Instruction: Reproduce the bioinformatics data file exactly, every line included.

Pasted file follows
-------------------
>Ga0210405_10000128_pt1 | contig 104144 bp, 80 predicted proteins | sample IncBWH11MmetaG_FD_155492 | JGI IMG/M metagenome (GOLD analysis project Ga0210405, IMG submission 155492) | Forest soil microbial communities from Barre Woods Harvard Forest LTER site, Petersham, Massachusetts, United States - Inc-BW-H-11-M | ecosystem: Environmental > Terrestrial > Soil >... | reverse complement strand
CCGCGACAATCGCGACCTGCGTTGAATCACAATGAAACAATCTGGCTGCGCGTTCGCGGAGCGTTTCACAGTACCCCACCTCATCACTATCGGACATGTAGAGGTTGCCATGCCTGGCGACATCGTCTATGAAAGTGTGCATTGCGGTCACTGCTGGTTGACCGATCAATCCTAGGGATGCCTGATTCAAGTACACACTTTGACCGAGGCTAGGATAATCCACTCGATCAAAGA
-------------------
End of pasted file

>Ga0210405_10000128_pt1 | contig 104144 bp, 80 predicted proteins | sample IncBWH11MmetaG_FD_155492 | JGI IMG/M metagenome (GOLD analysis project Ga0210405, IMG submission 155492) | Forest soil microbial communities from Barre Woods Harvard Forest LTER site, Petersham, Massachusetts, United States - Inc-BW-H-11-M | ecosystem: Environmental > Terrestrial > Soil >... | reverse complement strand
CCGCGACAATCGCGACCTGCGTTGAATCACAATGAAACAATCTGGCTGCGCGTTCGCGGAGCGTTTCACAGTACCCCACCTCATCACTATCGGACATGTAGAGGTTGCCATGCCTGGCGACATCGTCTATGAAAGTGTGCATTGCGGTCACTGCTGGTTGACCGATCAATCCTAGGGATGCCTGATTCAAGTACACACTTTGACCGAGGCTAGGATAATCCACTCGATCAAAGA